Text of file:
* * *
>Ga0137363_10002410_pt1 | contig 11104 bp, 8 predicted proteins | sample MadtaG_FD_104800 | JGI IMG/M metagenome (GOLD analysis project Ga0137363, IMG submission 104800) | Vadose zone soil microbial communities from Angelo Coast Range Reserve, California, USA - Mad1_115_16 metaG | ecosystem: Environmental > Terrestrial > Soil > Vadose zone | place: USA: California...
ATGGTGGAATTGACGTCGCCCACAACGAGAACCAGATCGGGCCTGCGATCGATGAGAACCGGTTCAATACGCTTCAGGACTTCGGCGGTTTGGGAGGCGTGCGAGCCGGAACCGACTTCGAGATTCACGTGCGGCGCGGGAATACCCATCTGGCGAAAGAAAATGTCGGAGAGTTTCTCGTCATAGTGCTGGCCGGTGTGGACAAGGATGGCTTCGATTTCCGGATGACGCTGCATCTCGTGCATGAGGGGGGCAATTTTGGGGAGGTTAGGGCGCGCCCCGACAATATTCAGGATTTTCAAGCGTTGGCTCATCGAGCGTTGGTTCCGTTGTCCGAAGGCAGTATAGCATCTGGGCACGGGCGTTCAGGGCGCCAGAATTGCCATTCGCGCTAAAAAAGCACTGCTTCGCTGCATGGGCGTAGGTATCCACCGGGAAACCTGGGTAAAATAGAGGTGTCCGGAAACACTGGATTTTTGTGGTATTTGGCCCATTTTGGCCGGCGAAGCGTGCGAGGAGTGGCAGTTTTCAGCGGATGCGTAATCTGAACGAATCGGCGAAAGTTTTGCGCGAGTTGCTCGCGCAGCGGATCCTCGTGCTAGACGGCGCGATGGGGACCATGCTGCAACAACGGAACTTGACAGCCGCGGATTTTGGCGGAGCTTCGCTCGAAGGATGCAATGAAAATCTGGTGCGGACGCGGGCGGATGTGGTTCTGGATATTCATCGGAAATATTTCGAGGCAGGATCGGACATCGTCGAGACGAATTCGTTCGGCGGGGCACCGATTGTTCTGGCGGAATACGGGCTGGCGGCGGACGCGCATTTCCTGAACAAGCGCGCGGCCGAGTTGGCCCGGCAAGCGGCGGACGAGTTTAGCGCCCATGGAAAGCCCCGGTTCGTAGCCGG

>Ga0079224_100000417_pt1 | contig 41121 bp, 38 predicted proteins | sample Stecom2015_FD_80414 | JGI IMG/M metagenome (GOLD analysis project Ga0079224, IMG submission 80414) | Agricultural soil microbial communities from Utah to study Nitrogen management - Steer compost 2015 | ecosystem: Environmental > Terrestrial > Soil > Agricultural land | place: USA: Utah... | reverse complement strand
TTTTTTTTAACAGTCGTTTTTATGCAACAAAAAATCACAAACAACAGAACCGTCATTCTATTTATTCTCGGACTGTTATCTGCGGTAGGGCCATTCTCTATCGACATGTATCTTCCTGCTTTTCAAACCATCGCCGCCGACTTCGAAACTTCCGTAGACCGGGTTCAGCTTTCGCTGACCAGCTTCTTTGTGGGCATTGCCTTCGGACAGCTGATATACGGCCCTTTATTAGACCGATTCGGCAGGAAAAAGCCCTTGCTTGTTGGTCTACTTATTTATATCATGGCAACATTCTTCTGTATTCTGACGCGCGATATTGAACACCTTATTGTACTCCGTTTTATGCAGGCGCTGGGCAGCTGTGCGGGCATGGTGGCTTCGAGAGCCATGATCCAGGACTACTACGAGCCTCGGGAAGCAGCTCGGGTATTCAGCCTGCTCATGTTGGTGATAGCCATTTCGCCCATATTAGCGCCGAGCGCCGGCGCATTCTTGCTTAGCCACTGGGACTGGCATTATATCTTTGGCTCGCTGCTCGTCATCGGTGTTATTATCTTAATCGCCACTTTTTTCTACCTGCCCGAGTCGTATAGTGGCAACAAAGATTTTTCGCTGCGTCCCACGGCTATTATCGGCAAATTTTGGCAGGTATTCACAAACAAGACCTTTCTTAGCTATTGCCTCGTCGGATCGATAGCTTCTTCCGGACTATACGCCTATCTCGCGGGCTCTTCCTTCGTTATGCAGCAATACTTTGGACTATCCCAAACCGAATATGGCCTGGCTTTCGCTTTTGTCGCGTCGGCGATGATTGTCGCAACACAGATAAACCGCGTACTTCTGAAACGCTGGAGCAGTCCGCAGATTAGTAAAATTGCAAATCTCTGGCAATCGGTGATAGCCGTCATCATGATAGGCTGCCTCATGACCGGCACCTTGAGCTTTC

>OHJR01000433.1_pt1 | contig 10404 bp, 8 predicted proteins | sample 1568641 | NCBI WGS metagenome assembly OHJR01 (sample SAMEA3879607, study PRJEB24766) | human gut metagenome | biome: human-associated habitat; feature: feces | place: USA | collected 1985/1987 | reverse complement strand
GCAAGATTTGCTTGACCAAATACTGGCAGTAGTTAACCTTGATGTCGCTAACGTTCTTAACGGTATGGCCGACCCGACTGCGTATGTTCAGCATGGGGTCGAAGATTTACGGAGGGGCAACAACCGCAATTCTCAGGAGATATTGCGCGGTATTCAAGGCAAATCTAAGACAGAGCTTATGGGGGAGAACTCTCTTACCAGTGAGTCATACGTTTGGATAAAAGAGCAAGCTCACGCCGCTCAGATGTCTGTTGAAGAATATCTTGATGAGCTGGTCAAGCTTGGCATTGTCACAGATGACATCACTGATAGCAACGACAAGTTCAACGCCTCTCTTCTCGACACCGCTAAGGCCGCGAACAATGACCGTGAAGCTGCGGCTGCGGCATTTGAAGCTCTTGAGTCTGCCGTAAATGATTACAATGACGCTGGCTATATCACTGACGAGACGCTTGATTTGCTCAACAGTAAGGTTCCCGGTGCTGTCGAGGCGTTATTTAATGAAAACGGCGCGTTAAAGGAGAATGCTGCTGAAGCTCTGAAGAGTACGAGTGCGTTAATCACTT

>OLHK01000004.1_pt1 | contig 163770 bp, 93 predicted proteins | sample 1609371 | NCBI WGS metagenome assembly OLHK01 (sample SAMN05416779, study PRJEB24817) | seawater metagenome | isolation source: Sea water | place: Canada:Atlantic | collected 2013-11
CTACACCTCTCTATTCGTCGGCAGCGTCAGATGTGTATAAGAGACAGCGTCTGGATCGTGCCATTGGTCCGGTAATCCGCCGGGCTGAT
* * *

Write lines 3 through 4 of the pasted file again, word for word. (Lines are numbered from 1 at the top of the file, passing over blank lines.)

>Ga0079224_100000417_pt1 | contig 41121 bp, 38 predicted proteins | sample Stecom2015_FD_80414 | JGI IMG/M metagenome (GOLD analysis project Ga0079224, IMG submission 80414) | Agricultural soil microbial communities from Utah to study Nitrogen management - Steer compost 2015 | ecosystem: Environmental > Terrestrial > Soil > Agricultural land | place: USA: Utah... | reverse complement strand
TTTTTTTTAACAGTCGTTTTTATGCAACAAAAAATCACAAACAACAGAACCGTCATTCTATTTATTCTCGGACTGTTATCTGCGGTAGGGCCATTCTCTATCGACATGTATCTTCCTGCTTTTCAAACCATCGCCGCCGACTTCGAAACTTCCGTAGACCGGGTTCAGCTTTCGCTGACCAGCTTCTTTGTGGGCATTGCCTTCGGACAGCTGATATACGGCCCTTTATTAGACCGATTCGGCAGGAAAAAGCCCTTGCTTGTTGGTCTACTTATTTATATCATGGCAACATTCTTCTGTATTCTGACGCGCGATATTGAACACCTTATTGTACTCCGTTTTATGCAGGCGCTGGGCAGCTGTGCGGGCATGGTGGCTTCGAGAGCCATGATCCAGGACTACTACGAGCCTCGGGAAGCAGCTCGGGTATTCAGCCTGCTCATGTTGGTGATAGCCATTTCGCCCATATTAGCGCCGAGCGCCGGCGCATTCTTGCTTAGCCACTGGGACTGGCATTATATCTTTGGCTCGCTGCTCGTCATCGGTGTTATTATCTTAATCGCCACTTTTTTCTACCTGCCCGAGTCGTATAGTGGCAACAAAGATTTTTCGCTGCGTCCCACGGCTATTATCGGCAAATTTTGGCAGGTATTCACAAACAAGACCTTTCTTAGCTATTGCCTCGTCGGATCGATAGCTTCTTCCGGACTATACGCCTATCTCGCGGGCTCTTCCTTCGTTATGCAGCAATACTTTGGACTATCCCAAACCGAATATGGCCTGGCTTTCGCTTTTGTCGCGTCGGCGATGATTGTCGCAACACAGATAAACCGCGTACTTCTGAAACGCTGGAGCAGTCCGCAGATTAGTAAAATTGCAAATCTCTGGCAATCGGTGATAGCCGTCATCATGATAGGCTGCCTCATGACCGGCACCTTGAGCTTTC